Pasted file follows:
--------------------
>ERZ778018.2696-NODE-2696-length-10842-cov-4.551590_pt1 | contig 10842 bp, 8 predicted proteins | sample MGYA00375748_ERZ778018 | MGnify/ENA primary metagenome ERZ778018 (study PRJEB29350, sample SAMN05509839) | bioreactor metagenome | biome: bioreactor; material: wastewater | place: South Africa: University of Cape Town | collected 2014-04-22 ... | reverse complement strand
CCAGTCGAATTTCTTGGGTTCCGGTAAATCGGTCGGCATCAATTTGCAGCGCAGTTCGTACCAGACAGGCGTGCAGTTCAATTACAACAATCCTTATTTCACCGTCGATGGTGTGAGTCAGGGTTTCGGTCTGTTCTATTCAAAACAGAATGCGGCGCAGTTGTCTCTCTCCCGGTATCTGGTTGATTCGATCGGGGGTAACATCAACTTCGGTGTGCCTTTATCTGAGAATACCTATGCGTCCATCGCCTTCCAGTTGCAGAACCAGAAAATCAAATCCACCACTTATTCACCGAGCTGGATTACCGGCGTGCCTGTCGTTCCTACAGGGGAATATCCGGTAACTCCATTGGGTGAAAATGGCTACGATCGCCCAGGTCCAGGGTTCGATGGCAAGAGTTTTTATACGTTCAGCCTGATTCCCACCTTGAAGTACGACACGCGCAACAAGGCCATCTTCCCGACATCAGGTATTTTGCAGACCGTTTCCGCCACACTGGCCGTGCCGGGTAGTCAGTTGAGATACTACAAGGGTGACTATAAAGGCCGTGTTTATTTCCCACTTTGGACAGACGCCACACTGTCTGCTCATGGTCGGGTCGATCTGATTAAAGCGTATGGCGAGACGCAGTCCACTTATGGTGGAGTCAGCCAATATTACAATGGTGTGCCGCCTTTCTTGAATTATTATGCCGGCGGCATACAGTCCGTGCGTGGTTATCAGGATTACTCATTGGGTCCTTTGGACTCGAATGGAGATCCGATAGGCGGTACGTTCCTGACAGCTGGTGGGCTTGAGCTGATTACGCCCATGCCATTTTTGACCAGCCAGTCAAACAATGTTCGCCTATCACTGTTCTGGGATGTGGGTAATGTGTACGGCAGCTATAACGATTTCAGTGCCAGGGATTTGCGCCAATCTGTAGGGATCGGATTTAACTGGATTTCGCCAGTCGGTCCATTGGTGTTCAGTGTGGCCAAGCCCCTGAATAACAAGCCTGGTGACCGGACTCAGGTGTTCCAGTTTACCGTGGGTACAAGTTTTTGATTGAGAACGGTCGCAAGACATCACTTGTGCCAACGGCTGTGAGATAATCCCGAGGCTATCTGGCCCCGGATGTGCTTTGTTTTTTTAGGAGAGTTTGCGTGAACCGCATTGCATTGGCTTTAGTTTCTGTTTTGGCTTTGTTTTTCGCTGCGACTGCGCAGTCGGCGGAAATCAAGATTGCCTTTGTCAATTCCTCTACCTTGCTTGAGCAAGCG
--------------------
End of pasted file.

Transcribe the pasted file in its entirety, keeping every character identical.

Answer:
>ERZ778018.2696-NODE-2696-length-10842-cov-4.551590_pt1 | contig 10842 bp, 8 predicted proteins | sample MGYA00375748_ERZ778018 | MGnify/ENA primary metagenome ERZ778018 (study PRJEB29350, sample SAMN05509839) | bioreactor metagenome | biome: bioreactor; material: wastewater | place: South Africa: University of Cape Town | collected 2014-04-22 ... | reverse complement strand
CCAGTCGAATTTCTTGGGTTCCGGTAAATCGGTCGGCATCAATTTGCAGCGCAGTTCGTACCAGACAGGCGTGCAGTTCAATTACAACAATCCTTATTTCACCGTCGATGGTGTGAGTCAGGGTTTCGGTCTGTTCTATTCAAAACAGAATGCGGCGCAGTTGTCTCTCTCCCGGTATCTGGTTGATTCGATCGGGGGTAACATCAACTTCGGTGTGCCTTTATCTGAGAATACCTATGCGTCCATCGCCTTCCAGTTGCAGAACCAGAAAATCAAATCCACCACTTATTCACCGAGCTGGATTACCGGCGTGCCTGTCGTTCCTACAGGGGAATATCCGGTAACTCCATTGGGTGAAAATGGCTACGATCGCCCAGGTCCAGGGTTCGATGGCAAGAGTTTTTATACGTTCAGCCTGATTCCCACCTTGAAGTACGACACGCGCAACAAGGCCATCTTCCCGACATCAGGTATTTTGCAGACCGTTTCCGCCACACTGGCCGTGCCGGGTAGTCAGTTGAGATACTACAAGGGTGACTATAAAGGCCGTGTTTATTTCCCACTTTGGACAGACGCCACACTGTCTGCTCATGGTCGGGTCGATCTGATTAAAGCGTATGGCGAGACGCAGTCCACTTATGGTGGAGTCAGCCAATATTACAATGGTGTGCCGCCTTTCTTGAATTATTATGCCGGCGGCATACAGTCCGTGCGTGGTTATCAGGATTACTCATTGGGTCCTTTGGACTCGAATGGAGATCCGATAGGCGGTACGTTCCTGACAGCTGGTGGGCTTGAGCTGATTACGCCCATGCCATTTTTGACCAGCCAGTCAAACAATGTTCGCCTATCACTGTTCTGGGATGTGGGTAATGTGTACGGCAGCTATAACGATTTCAGTGCCAGGGATTTGCGCCAATCTGTAGGGATCGGATTTAACTGGATTTCGCCAGTCGGTCCATTGGTGTTCAGTGTGGCCAAGCCCCTGAATAACAAGCCTGGTGACCGGACTCAGGTGTTCCAGTTTACCGTGGGTACAAGTTTTTGATTGAGAACGGTCGCAAGACATCACTTGTGCCAACGGCTGTGAGATAATCCCGAGGCTATCTGGCCCCGGATGTGCTTTGTTTTTTTAGGAGAGTTTGCGTGAACCGCATTGCATTGGCTTTAGTTTCTGTTTTGGCTTTGTTTTTCGCTGCGACTGCGCAGTCGGCGGAAATCAAGATTGCCTTTGTCAATTCCTCTACCTTGCTTGAGCAAGCG